Collaborating Authors

Emerging Architectures for Global System Science

AAAI Conferences

Our society is organized around a number of (interdependent) global systems. Logistic and supply chains, health services, energy networks, financial markets, computer networks, and cities are just a few examples of such global, complex systems. These global systems are socio-technical and involve interactions between complex infrastructures, man-made processes, natural phenomena, multiple stakeholders, and human behavior. For the first time in the history of manking, we have access to data sets of unprecedented scale and accuracy about these infrastructures, processes, natural phenomena, and human behaviors. In addition, progress in high-performancing computing, data mining, machine learning, and decision support opens the possibility of looking at these problems more holistically, capturing many of these aspects simultaneously. This paper addresses emergent architectures enabling controlling, predicting and reaoning on these systems.

Safe Screening Rules for $\ell_0$-Regression Machine Learning

We give safe screening rules to eliminate variables from regression with l 0 regularization or cardinality constraint. These rules are based on guarantees that a feature may or may not be selected in an optimal solution. The screening rules can be computed from a convex relaxation solution in linear time, without solving the l 0 optimization problem. Thus, they can be used in a preprocessing step to safely remove variables from consideration apriori. Numerical experiments on real and synthetic data indicate that, on average, 76% of the variables can be fixed to their optimal values, hence, reducing the computational burden for optimization substantially. Therefore, the proposed fast and effective screening rules extend the scope of algorithms for l 0-regression to larger data sets.

Enlisting the power of AI to fight California wildfires


For the past decade in Los Angeles and the State of California, the question is not if there will be wildfires--but rather when and where they will sprout up and how to protect people from these threats. As such, firefighters need to know how to plan and deploy limited resources. One such solution is controlled burns of flammable brush to prevent worst-case scenarios of growing tinder that left unattended, provides fodder for megafires. With $5 million in support from the National Science Foundation's Convergence Accelerator program, a team of researchers, which includes UC San Diego's San Diego Supercomputer Center (SDSC), the University of Southern California's Viterbi School of Engineering and the Tall Timbers Research Station in Florida, will bring the power of AI to help firefighters strategize how best to plan these controlled burns, as well as manage unexpected blazes. SDSC will lead the effort through the development of "BurnPro3D," a new decision support platform to help the fire response and mitigation community quickly and accurately understand risks and tradeoffs presented by a fire to more effectively plan controlled burns and manage wildfires.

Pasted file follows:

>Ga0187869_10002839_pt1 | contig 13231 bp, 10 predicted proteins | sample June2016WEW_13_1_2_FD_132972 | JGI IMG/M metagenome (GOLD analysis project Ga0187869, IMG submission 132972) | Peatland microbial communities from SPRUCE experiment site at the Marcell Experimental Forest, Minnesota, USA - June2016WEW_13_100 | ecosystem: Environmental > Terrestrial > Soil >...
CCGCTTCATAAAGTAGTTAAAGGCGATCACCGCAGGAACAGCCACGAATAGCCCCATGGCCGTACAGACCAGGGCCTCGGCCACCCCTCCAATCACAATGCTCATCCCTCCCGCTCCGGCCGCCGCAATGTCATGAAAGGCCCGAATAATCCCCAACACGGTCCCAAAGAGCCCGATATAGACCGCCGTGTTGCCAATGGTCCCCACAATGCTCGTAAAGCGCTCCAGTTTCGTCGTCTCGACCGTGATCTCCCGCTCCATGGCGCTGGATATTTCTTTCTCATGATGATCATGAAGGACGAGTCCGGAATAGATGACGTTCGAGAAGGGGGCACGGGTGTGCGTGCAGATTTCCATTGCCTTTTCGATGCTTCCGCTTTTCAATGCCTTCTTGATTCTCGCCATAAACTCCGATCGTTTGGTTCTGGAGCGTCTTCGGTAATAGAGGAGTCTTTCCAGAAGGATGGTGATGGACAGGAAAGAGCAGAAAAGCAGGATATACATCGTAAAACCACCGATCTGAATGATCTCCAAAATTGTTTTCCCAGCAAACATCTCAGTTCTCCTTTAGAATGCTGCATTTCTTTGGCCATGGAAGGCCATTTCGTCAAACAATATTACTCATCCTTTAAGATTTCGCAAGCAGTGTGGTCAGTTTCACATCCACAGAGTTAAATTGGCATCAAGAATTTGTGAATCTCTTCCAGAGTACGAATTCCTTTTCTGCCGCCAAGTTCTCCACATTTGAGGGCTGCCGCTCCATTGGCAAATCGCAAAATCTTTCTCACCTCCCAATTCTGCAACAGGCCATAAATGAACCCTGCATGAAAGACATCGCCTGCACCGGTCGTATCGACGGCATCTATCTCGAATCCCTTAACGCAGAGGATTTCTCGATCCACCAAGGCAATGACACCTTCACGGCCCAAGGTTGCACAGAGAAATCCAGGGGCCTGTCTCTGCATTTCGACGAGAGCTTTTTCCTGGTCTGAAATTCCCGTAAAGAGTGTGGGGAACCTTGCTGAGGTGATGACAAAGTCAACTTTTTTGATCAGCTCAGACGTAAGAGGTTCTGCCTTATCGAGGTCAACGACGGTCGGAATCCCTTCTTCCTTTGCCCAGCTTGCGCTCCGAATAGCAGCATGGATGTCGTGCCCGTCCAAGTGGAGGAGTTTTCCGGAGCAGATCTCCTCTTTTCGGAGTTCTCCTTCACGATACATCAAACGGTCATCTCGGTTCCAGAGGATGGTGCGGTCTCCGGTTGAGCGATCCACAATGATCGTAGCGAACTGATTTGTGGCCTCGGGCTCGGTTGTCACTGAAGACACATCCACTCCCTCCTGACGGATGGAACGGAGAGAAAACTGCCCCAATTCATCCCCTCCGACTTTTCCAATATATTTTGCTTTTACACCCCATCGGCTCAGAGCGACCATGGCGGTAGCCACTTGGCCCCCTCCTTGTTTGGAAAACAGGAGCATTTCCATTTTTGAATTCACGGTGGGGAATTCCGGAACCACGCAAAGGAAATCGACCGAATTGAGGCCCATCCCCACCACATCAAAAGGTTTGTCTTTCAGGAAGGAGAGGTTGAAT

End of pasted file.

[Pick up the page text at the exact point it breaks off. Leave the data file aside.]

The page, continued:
Computational Sustainability

Communications of the ACM

These are exciting times for computational sciences with the digital revolution permeating a variety of areas and radically transforming business, science, and our daily lives. The Internet and the World Wide Web, GPS, satellite communications, remote sensing, and smartphones are dramatically accelerating the pace of discovery, engendering globally connected networks of people and devices. The rise of practically relevant artificial intelligence (AI) is also playing an increasing part in this revolution, fostering e-commerce, social networks, personalized medicine, IBM Watson and AlphaGo, self-driving cars, and other groundbreaking transformations. Unfortunately, humanity is also facing tremendous challenges. Nearly a billion people still live below the international poverty line and human activities and climate change are threatening our planet and the livelihood of current and future generations. Moreover, the impact of computing and information technology has been uneven, mainly benefiting profitable sectors, with fewer societal and environmental benefits, further exacerbating inequalities and the destruction of our planet. Our vision is that computer scientists can and should play a key role in helping address societal and environmental challenges in pursuit of a sustainable future, while also advancing computer science as a discipline. For over a decade, we have been deeply engaged in computational research to address societal and environmental challenges, while nurturing the new field of Computational Sustainability.

Opportunities and Challenges for Constraint Programming

AAAI Conferences

Constraint programming has become an important technology for solving hard combinatorial problems in a diverse range of application domains. It has its roots in artificial intelligence, mathematical programming, op- erations research, and programming languages. This paper gives a perspective on where constraint programming is today, and discusses a number of opportunities and challenges that could provide focus for the research community into the future.